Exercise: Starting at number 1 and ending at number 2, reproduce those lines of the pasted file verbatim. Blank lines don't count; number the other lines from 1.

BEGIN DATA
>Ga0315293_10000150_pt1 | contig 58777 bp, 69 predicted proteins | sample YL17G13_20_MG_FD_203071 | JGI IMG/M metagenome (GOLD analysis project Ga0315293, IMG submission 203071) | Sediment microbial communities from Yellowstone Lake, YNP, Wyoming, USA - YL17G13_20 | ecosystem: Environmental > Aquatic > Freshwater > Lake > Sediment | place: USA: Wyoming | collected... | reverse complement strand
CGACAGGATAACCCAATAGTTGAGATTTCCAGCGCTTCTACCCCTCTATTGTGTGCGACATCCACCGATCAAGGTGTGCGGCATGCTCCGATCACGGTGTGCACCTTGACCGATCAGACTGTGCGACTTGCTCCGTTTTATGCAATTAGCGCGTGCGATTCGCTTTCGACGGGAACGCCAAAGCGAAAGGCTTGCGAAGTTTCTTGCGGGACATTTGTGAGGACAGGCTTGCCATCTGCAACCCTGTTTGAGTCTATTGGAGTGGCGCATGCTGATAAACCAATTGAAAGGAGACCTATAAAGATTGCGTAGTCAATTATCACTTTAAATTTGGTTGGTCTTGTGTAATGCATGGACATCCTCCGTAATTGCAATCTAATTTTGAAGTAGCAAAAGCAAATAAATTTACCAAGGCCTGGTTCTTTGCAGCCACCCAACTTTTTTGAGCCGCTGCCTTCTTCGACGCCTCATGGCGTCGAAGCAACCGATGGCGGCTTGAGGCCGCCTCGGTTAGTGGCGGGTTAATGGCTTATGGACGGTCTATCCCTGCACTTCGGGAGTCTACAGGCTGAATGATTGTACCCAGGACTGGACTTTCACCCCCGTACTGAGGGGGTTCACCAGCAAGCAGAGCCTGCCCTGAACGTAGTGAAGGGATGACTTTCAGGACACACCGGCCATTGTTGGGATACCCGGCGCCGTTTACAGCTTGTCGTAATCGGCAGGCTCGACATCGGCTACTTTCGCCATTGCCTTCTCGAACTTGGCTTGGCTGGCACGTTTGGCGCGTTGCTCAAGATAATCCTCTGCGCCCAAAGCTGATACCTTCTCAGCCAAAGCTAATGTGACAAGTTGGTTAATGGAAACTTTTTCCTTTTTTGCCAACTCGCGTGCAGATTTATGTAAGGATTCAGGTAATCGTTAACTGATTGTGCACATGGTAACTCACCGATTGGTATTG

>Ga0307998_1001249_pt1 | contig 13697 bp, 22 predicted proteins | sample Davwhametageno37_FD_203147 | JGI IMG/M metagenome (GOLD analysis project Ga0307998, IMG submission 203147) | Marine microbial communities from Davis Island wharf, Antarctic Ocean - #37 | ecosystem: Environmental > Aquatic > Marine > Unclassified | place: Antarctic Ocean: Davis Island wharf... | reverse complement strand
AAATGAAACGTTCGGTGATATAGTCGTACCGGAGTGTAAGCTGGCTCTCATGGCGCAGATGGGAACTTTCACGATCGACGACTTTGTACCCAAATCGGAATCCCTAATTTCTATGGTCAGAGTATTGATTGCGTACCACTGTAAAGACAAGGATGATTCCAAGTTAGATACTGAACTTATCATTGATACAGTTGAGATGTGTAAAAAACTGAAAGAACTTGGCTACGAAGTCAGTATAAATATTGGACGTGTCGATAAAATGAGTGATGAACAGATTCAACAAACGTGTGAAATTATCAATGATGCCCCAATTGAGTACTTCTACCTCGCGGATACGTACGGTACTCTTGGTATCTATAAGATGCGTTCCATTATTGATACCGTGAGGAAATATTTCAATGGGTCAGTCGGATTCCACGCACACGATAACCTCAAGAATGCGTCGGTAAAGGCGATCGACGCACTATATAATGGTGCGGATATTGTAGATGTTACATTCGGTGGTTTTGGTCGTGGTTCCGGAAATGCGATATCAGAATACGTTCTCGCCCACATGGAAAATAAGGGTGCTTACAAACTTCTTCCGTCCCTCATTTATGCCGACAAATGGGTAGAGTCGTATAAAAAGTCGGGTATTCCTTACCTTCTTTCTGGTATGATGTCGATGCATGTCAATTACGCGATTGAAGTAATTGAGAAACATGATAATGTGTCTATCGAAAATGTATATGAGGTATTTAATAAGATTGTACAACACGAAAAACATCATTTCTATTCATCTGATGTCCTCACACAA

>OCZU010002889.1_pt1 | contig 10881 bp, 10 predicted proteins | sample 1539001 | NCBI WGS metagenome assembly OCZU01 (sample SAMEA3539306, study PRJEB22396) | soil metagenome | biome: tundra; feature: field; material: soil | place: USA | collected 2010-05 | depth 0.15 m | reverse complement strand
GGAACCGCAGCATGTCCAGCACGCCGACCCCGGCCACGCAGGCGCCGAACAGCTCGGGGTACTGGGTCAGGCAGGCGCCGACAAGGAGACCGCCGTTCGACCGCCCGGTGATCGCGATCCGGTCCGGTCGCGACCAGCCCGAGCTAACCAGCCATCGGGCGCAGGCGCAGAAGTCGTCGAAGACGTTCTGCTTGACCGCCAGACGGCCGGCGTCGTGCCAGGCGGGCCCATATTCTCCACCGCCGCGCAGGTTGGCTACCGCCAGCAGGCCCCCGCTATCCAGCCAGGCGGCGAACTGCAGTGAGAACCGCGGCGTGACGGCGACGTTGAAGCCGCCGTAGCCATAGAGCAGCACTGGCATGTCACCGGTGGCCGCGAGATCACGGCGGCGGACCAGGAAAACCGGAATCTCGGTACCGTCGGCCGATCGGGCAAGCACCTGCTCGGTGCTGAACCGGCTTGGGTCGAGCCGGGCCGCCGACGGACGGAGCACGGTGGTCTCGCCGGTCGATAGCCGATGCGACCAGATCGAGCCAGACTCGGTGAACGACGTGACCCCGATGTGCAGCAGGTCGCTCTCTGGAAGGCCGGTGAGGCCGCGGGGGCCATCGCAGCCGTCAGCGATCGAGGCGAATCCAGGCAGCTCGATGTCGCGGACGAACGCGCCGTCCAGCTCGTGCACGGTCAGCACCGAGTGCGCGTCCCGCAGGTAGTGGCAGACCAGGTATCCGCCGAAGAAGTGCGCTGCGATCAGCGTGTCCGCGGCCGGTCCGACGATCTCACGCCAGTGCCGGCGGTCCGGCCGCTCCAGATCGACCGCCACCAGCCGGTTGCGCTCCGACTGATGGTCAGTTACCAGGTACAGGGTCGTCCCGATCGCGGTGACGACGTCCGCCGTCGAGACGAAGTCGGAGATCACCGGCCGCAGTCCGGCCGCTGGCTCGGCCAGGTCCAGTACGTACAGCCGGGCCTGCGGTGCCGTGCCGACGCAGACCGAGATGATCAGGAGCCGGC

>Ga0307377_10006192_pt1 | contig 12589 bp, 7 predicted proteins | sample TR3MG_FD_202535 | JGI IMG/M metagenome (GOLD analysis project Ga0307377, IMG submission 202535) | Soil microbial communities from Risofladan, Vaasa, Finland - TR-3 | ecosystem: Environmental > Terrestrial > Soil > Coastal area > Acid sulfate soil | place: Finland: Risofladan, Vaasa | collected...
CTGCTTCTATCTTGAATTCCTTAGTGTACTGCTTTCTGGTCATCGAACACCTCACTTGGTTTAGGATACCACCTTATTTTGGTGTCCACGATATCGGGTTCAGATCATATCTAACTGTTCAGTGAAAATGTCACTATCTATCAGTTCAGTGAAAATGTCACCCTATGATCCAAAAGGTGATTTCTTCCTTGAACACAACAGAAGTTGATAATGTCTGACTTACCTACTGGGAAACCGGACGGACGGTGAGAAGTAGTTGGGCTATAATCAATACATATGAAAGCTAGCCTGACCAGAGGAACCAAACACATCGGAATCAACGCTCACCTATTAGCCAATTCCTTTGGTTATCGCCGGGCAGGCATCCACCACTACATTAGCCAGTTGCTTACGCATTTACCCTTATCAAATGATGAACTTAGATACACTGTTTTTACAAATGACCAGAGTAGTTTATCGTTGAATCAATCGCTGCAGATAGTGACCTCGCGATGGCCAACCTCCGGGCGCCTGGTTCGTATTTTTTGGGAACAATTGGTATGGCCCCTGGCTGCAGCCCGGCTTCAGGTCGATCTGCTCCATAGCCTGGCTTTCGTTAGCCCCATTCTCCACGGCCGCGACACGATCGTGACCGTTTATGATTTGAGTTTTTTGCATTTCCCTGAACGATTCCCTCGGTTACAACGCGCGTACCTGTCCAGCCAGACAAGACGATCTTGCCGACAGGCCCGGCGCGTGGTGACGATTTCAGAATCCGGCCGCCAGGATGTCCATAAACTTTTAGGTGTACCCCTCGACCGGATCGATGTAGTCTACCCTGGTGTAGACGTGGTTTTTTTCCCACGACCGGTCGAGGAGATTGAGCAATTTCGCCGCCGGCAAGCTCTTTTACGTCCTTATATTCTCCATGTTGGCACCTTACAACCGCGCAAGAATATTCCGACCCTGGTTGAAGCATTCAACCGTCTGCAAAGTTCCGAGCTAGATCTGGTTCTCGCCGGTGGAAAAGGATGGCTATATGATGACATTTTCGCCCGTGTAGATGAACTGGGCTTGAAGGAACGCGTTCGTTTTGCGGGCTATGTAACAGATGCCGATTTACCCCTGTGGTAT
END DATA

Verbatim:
>Ga0315293_10000150_pt1 | contig 58777 bp, 69 predicted proteins | sample YL17G13_20_MG_FD_203071 | JGI IMG/M metagenome (GOLD analysis project Ga0315293, IMG submission 203071) | Sediment microbial communities from Yellowstone Lake, YNP, Wyoming, USA - YL17G13_20 | ecosystem: Environmental > Aquatic > Freshwater > Lake > Sediment | place: USA: Wyoming | collected... | reverse complement strand
CGACAGGATAACCCAATAGTTGAGATTTCCAGCGCTTCTACCCCTCTATTGTGTGCGACATCCACCGATCAAGGTGTGCGGCATGCTCCGATCACGGTGTGCACCTTGACCGATCAGACTGTGCGACTTGCTCCGTTTTATGCAATTAGCGCGTGCGATTCGCTTTCGACGGGAACGCCAAAGCGAAAGGCTTGCGAAGTTTCTTGCGGGACATTTGTGAGGACAGGCTTGCCATCTGCAACCCTGTTTGAGTCTATTGGAGTGGCGCATGCTGATAAACCAATTGAAAGGAGACCTATAAAGATTGCGTAGTCAATTATCACTTTAAATTTGGTTGGTCTTGTGTAATGCATGGACATCCTCCGTAATTGCAATCTAATTTTGAAGTAGCAAAAGCAAATAAATTTACCAAGGCCTGGTTCTTTGCAGCCACCCAACTTTTTTGAGCCGCTGCCTTCTTCGACGCCTCATGGCGTCGAAGCAACCGATGGCGGCTTGAGGCCGCCTCGGTTAGTGGCGGGTTAATGGCTTATGGACGGTCTATCCCTGCACTTCGGGAGTCTACAGGCTGAATGATTGTACCCAGGACTGGACTTTCACCCCCGTACTGAGGGGGTTCACCAGCAAGCAGAGCCTGCCCTGAACGTAGTGAAGGGATGACTTTCAGGACACACCGGCCATTGTTGGGATACCCGGCGCCGTTTACAGCTTGTCGTAATCGGCAGGCTCGACATCGGCTACTTTCGCCATTGCCTTCTCGAACTTGGCTTGGCTGGCACGTTTGGCGCGTTGCTCAAGATAATCCTCTGCGCCCAAAGCTGATACCTTCTCAGCCAAAGCTAATGTGACAAGTTGGTTAATGGAAACTTTTTCCTTTTTTGCCAACTCGCGTGCAGATTTATGTAAGGATTCAGGTAATCGTTAACTGATTGTGCACATGGTAACTCACCGATTGGTATTG